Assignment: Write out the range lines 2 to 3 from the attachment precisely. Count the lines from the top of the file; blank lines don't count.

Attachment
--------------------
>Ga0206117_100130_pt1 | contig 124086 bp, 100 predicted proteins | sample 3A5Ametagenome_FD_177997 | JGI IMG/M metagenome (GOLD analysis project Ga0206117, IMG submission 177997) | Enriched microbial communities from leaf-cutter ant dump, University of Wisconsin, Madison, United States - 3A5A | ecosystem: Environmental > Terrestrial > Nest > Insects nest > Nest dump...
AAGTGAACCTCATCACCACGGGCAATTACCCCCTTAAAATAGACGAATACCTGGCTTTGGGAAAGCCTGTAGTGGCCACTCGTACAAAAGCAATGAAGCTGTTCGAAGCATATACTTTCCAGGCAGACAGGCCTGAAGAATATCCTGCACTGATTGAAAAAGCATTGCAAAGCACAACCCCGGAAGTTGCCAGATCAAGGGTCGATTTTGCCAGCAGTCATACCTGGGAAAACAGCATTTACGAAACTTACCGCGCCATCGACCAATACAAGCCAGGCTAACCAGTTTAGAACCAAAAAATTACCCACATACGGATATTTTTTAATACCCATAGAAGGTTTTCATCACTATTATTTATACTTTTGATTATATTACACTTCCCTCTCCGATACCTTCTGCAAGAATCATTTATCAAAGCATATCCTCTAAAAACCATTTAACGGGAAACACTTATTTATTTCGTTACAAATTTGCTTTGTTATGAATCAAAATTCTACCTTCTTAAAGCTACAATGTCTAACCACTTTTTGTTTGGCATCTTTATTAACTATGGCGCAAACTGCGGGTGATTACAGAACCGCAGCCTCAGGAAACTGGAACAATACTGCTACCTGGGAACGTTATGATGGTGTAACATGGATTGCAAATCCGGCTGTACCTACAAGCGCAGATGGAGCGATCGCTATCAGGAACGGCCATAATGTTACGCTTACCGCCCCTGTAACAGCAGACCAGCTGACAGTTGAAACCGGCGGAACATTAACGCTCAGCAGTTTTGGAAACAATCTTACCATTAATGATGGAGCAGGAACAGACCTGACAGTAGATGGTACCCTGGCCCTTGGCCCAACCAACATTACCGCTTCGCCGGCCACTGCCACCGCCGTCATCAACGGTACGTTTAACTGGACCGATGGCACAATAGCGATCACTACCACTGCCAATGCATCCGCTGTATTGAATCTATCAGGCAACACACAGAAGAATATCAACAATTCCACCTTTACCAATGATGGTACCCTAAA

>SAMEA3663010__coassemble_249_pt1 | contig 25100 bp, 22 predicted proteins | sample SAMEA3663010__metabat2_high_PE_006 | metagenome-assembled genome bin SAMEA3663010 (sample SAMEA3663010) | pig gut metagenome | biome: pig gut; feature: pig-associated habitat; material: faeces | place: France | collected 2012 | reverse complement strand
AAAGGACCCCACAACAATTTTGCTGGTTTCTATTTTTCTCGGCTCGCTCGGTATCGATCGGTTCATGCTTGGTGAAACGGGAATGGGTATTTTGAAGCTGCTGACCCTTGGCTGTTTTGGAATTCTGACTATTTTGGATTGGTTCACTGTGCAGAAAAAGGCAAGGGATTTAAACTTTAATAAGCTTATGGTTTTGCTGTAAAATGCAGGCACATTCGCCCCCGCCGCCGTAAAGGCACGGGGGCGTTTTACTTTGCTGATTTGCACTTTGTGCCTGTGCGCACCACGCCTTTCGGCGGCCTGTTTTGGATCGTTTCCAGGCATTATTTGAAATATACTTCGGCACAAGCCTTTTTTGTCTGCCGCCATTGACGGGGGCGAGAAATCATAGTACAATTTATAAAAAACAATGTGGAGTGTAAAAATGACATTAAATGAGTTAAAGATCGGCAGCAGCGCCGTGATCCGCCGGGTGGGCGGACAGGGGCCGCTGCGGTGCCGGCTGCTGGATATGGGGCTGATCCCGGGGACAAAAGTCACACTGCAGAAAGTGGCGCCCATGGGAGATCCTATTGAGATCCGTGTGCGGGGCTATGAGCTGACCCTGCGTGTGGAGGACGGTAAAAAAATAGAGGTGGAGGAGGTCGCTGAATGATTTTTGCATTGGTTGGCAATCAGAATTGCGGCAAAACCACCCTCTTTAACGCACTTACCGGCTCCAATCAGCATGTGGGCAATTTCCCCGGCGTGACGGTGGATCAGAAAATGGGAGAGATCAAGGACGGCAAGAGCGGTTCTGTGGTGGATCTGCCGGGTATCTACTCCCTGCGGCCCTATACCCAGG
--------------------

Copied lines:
AAGTGAACCTCATCACCACGGGCAATTACCCCCTTAAAATAGACGAATACCTGGCTTTGGGAAAGCCTGTAGTGGCCACTCGTACAAAAGCAATGAAGCTGTTCGAAGCATATACTTTCCAGGCAGACAGGCCTGAAGAATATCCTGCACTGATTGAAAAAGCATTGCAAAGCACAACCCCGGAAGTTGCCAGATCAAGGGTCGATTTTGCCAGCAGTCATACCTGGGAAAACAGCATTTACGAAACTTACCGCGCCATCGACCAATACAAGCCAGGCTAACCAGTTTAGAACCAAAAAATTACCCACATACGGATATTTTTTAATACCCATAGAAGGTTTTCATCACTATTATTTATACTTTTGATTATATTACACTTCCCTCTCCGATACCTTCTGCAAGAATCATTTATCAAAGCATATCCTCTAAAAACCATTTAACGGGAAACACTTATTTATTTCGTTACAAATTTGCTTTGTTATGAATCAAAATTCTACCTTCTTAAAGCTACAATGTCTAACCACTTTTTGTTTGGCATCTTTATTAACTATGGCGCAAACTGCGGGTGATTACAGAACCGCAGCCTCAGGAAACTGGAACAATACTGCTACCTGGGAACGTTATGATGGTGTAACATGGATTGCAAATCCGGCTGTACCTACAAGCGCAGATGGAGCGATCGCTATCAGGAACGGCCATAATGTTACGCTTACCGCCCCTGTAACAGCAGACCAGCTGACAGTTGAAACCGGCGGAACATTAACGCTCAGCAGTTTTGGAAACAATCTTACCATTAATGATGGAGCAGGAACAGACCTGACAGTAGATGGTACCCTGGCCCTTGGCCCAACCAACATTACCGCTTCGCCGGCCACTGCCACCGCCGTCATCAACGGTACGTTTAACTGGACCGATGGCACAATAGCGATCACTACCACTGCCAATGCATCCGCTGTATTGAATCTATCAGGCAACACACAGAAGAATATCAACAATTCCACCTTTACCAATGATGGTACCCTAAA

>SAMEA3663010__coassemble_249_pt1 | contig 25100 bp, 22 predicted proteins | sample SAMEA3663010__metabat2_high_PE_006 | metagenome-assembled genome bin SAMEA3663010 (sample SAMEA3663010) | pig gut metagenome | biome: pig gut; feature: pig-associated habitat; material: faeces | place: France | collected 2012 | reverse complement strand